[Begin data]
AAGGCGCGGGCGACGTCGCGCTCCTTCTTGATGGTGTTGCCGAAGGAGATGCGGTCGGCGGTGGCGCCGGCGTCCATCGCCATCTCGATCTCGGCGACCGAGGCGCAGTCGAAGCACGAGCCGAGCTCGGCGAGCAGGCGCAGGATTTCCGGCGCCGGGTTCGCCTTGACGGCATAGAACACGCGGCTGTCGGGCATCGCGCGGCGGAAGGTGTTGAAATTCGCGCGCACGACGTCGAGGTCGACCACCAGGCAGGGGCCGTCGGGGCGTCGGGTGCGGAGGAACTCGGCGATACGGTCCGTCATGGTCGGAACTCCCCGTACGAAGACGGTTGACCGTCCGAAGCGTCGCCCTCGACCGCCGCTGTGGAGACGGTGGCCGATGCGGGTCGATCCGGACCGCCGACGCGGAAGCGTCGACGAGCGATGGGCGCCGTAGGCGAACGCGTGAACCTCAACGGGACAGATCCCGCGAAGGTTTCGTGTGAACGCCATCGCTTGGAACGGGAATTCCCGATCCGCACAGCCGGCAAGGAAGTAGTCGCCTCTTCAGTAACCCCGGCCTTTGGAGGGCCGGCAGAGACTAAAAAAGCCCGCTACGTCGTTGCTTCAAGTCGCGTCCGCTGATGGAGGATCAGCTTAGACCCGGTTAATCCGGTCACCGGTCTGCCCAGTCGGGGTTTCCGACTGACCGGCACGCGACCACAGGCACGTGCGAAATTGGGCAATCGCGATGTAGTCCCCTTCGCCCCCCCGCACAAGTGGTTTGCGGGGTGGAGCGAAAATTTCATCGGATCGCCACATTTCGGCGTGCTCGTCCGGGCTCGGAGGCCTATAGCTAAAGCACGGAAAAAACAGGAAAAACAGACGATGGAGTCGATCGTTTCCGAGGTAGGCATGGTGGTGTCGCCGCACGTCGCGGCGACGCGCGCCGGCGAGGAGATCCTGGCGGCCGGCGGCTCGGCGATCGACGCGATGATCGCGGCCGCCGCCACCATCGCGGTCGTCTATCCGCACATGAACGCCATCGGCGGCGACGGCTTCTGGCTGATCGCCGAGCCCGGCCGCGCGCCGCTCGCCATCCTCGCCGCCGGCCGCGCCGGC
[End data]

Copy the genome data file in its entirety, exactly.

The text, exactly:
AAGGCGCGGGCGACGTCGCGCTCCTTCTTGATGGTGTTGCCGAAGGAGATGCGGTCGGCGGTGGCGCCGGCGTCCATCGCCATCTCGATCTCGGCGACCGAGGCGCAGTCGAAGCACGAGCCGAGCTCGGCGAGCAGGCGCAGGATTTCCGGCGCCGGGTTCGCCTTGACGGCATAGAACACGCGGCTGTCGGGCATCGCGCGGCGGAAGGTGTTGAAATTCGCGCGCACGACGTCGAGGTCGACCACCAGGCAGGGGCCGTCGGGGCGTCGGGTGCGGAGGAACTCGGCGATACGGTCCGTCATGGTCGGAACTCCCCGTACGAAGACGGTTGACCGTCCGAAGCGTCGCCCTCGACCGCCGCTGTGGAGACGGTGGCCGATGCGGGTCGATCCGGACCGCCGACGCGGAAGCGTCGACGAGCGATGGGCGCCGTAGGCGAACGCGTGAACCTCAACGGGACAGATCCCGCGAAGGTTTCGTGTGAACGCCATCGCTTGGAACGGGAATTCCCGATCCGCACAGCCGGCAAGGAAGTAGTCGCCTCTTCAGTAACCCCGGCCTTTGGAGGGCCGGCAGAGACTAAAAAAGCCCGCTACGTCGTTGCTTCAAGTCGCGTCCGCTGATGGAGGATCAGCTTAGACCCGGTTAATCCGGTCACCGGTCTGCCCAGTCGGGGTTTCCGACTGACCGGCACGCGACCACAGGCACGTGCGAAATTGGGCAATCGCGATGTAGTCCCCTTCGCCCCCCCGCACAAGTGGTTTGCGGGGTGGAGCGAAAATTTCATCGGATCGCCACATTTCGGCGTGCTCGTCCGGGCTCGGAGGCCTATAGCTAAAGCACGGAAAAAACAGGAAAAACAGACGATGGAGTCGATCGTTTCCGAGGTAGGCATGGTGGTGTCGCCGCACGTCGCGGCGACGCGCGCCGGCGAGGAGATCCTGGCGGCCGGCGGCTCGGCGATCGACGCGATGATCGCGGCCGCCGCCACCATCGCGGTCGTCTATCCGCACATGAACGCCATCGGCGGCGACGGCTTCTGGCTGATCGCCGAGCCCGGCCGCGCGCCGCTCGCCATCCTCGCCGCCGGCCGCGCCGGC